Scientists have developed a new model to predict the impact of enhancing biological plant processes, such as photosynthesis, on large-scale crop yields. According to the new study, published on 8 April in Nature Plants, the effects varied from a reduction in crop yields of one per cent to an increase of 12 per cent, depending on environmental conditions ― for example, dry versus wet ― and different photosynthetic manipulations (1).
Thus, while boosting photosynthesis can potentially improve crop yields, the authors also show that increasing yields by enhancing a particular process is not so black and white. Other important drivers of plant growth such as water and carbon dioxide are also critical in predicting crop productivity.
Engineering photosynthesis to increase crop productivity
Various strategies have been proposed to bolster global food security and promote sustainable agriculture for the future. Boosting photosynthesis is one of the main approaches scientists are hoping to exploit by manipulating biological pathways involved in this essential process.
Photosynthesis occurs in all living plants. The process captures carbon dioxide from the atmosphere that is then used by the plant to grow. Several studies have shown that engineering this critical process can indeed increase plant growth. However, crop type and environment are also important factors, in particular, the availability of water resources.
Therefore, the ability to quantify the potential impacts of implementing new technologies on crop yields in various environments will be equally important.
Modelling the impact
To this end, the researchers from the University of Queensland in Brisbane and the National Australian University in Canberra used a so-called cross-scale model to associate leaf photosynthesis with field crop performance. They used data of crop biomass and yields from field experiments performed on wheat and sorghum.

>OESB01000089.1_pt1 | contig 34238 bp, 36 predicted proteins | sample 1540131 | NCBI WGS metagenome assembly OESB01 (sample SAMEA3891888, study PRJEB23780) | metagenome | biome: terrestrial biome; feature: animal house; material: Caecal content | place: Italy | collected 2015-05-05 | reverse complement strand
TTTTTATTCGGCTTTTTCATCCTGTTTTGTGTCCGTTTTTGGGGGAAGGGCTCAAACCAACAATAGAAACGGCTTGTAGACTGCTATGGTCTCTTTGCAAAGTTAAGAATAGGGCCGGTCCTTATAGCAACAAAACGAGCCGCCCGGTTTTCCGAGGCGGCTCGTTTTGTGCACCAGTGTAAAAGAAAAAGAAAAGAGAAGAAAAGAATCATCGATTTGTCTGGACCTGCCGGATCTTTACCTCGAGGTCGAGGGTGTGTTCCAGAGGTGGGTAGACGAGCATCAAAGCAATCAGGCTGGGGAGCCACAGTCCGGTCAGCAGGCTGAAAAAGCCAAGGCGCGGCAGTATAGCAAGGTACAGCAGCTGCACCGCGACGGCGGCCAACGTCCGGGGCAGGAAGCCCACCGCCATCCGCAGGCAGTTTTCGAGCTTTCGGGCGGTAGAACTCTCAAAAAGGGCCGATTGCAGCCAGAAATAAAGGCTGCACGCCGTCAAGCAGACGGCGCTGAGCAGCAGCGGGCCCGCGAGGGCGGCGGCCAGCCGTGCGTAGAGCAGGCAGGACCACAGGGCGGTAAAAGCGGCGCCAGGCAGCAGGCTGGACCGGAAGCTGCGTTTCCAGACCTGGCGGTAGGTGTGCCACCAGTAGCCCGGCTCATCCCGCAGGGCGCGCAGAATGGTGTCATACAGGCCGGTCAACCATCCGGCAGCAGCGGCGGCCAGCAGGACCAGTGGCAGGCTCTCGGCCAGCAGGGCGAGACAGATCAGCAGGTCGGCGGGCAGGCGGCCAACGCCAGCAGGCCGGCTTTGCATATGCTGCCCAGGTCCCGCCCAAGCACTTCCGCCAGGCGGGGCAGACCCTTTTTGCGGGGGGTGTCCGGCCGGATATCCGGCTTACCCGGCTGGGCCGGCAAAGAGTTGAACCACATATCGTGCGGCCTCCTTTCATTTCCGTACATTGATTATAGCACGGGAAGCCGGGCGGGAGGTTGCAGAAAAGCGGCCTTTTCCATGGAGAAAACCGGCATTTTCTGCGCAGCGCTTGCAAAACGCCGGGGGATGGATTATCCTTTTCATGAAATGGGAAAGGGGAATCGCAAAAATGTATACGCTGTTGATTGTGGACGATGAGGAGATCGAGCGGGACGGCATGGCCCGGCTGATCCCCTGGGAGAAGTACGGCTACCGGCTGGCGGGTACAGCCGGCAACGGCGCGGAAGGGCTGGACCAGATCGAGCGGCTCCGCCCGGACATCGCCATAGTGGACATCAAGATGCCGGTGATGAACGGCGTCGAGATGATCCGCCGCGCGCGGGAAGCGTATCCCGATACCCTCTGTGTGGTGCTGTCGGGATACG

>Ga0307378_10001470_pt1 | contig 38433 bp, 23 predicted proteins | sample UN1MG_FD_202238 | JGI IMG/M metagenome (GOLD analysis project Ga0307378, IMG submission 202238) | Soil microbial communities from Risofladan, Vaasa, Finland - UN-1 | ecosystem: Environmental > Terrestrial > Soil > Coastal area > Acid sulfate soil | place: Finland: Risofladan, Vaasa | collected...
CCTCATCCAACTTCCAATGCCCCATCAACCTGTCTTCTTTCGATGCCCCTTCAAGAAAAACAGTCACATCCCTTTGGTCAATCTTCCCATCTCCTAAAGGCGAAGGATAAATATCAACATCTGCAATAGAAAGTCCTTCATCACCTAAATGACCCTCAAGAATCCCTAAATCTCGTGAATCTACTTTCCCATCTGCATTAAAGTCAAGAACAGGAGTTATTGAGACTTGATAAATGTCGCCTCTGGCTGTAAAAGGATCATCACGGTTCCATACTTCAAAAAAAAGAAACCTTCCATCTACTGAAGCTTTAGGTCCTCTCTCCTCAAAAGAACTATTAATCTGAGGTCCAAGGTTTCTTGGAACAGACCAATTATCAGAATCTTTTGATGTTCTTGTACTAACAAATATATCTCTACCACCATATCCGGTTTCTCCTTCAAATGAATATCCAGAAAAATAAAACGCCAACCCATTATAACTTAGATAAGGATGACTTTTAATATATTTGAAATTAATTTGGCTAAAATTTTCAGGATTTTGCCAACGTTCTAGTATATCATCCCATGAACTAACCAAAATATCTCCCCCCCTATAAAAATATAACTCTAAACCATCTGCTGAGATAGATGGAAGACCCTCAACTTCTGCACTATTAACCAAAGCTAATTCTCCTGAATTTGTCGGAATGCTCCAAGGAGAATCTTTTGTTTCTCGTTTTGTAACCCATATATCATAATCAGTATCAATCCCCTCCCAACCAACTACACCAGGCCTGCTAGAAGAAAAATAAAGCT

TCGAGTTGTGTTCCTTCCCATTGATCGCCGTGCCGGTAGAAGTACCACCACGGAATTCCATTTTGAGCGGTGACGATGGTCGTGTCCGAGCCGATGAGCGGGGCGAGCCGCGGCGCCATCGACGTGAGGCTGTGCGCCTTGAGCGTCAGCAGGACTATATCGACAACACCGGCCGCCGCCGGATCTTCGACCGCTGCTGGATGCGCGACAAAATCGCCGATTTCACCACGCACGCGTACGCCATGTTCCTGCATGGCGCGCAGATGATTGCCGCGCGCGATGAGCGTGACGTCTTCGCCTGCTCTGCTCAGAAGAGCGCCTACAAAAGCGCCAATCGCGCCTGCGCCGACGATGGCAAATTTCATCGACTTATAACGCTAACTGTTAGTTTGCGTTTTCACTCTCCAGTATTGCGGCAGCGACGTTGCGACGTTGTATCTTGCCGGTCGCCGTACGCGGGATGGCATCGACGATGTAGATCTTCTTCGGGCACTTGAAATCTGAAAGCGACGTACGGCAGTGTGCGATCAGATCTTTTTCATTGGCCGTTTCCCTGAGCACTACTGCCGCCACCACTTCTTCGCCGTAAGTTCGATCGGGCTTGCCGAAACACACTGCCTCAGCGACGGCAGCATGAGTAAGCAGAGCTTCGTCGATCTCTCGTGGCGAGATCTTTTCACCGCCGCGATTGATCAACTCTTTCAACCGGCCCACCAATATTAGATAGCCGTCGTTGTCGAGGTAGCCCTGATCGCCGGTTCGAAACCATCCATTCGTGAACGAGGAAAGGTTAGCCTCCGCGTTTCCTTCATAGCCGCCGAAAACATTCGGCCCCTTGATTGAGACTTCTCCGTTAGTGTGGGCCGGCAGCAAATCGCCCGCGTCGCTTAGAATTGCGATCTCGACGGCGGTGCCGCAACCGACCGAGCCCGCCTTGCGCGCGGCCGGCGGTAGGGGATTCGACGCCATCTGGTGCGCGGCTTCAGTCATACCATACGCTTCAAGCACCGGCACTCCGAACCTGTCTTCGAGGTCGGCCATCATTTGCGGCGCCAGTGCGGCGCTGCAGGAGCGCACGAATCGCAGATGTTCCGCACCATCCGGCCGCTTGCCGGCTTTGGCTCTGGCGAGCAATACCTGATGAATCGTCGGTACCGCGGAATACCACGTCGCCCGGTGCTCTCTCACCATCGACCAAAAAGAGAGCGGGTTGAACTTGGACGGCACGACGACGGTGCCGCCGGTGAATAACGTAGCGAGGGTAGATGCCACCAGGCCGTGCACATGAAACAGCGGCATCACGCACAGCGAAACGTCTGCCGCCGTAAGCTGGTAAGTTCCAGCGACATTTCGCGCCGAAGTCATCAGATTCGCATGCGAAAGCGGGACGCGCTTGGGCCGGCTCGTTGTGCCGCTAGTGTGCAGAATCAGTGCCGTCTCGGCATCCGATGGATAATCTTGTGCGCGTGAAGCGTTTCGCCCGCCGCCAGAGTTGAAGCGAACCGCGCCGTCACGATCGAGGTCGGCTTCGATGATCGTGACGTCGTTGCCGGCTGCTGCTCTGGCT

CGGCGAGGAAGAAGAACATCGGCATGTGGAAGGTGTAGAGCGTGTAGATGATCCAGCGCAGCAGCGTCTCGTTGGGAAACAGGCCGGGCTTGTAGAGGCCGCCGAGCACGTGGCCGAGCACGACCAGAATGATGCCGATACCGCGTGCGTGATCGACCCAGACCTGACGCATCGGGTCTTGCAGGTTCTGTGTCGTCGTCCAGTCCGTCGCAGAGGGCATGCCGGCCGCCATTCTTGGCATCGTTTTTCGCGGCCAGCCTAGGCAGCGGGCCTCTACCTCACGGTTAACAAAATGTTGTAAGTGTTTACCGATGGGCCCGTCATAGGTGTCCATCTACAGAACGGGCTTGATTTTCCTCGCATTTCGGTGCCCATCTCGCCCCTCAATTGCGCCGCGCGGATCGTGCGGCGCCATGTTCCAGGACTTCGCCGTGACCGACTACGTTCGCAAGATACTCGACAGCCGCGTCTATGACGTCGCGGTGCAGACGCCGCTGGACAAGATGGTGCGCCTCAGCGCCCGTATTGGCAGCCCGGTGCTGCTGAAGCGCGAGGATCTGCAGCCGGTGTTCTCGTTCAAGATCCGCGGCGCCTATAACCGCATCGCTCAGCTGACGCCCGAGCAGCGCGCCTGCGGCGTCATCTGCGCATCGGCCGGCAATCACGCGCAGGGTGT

The researchers examined three different way of manipulating photosynthesis:
- Increasing Rubisco, an important enzyme involved in photosynthesis;
- Enhancing electron transport in the leaf;
- Improving the flow of carbon dioxide (CO2) through the leaf.
The model can predict exactly which photosynthetic manipulations will boost crop yields the most in realistic crop environments. In other words, environments where light, nitrogen, and water availability are also important drivers affecting crop yield. In particular, they looked at well-irrigated versus dry croplands.
By integrating models of both photosynthesis and crops the comprehensive model can connect these biological processes to the larger-scale effects like overall crop yield across the entire growing season ― linking “cross-scale” effects. For example, they found that enhancing photosynthesis in sorghum crops can, in fact, decrease yields in scenarios where water is limited.
The model has successfully unravelled the complex relationship between photosynthesis and crop productivity. The model effectively “bridges the prediction gap” between leaf photosynthesis and crop yield by addressing connections with crop growth and development dynamics, and their interactions with the prevailing environment throughout the crop life cycle,” the authors write.
The analysis will also help guide future efforts to implement similar strategies. The authors hope the new predictive tool can be used to find new ways of improving yields of important staple crops worldwide.
(1) Wu, A. et al. Quantifying impacts of enhancing photosynthesis on crop yield. Nature Plants (2019). DOI: 10.1038/s41477-019-0398-8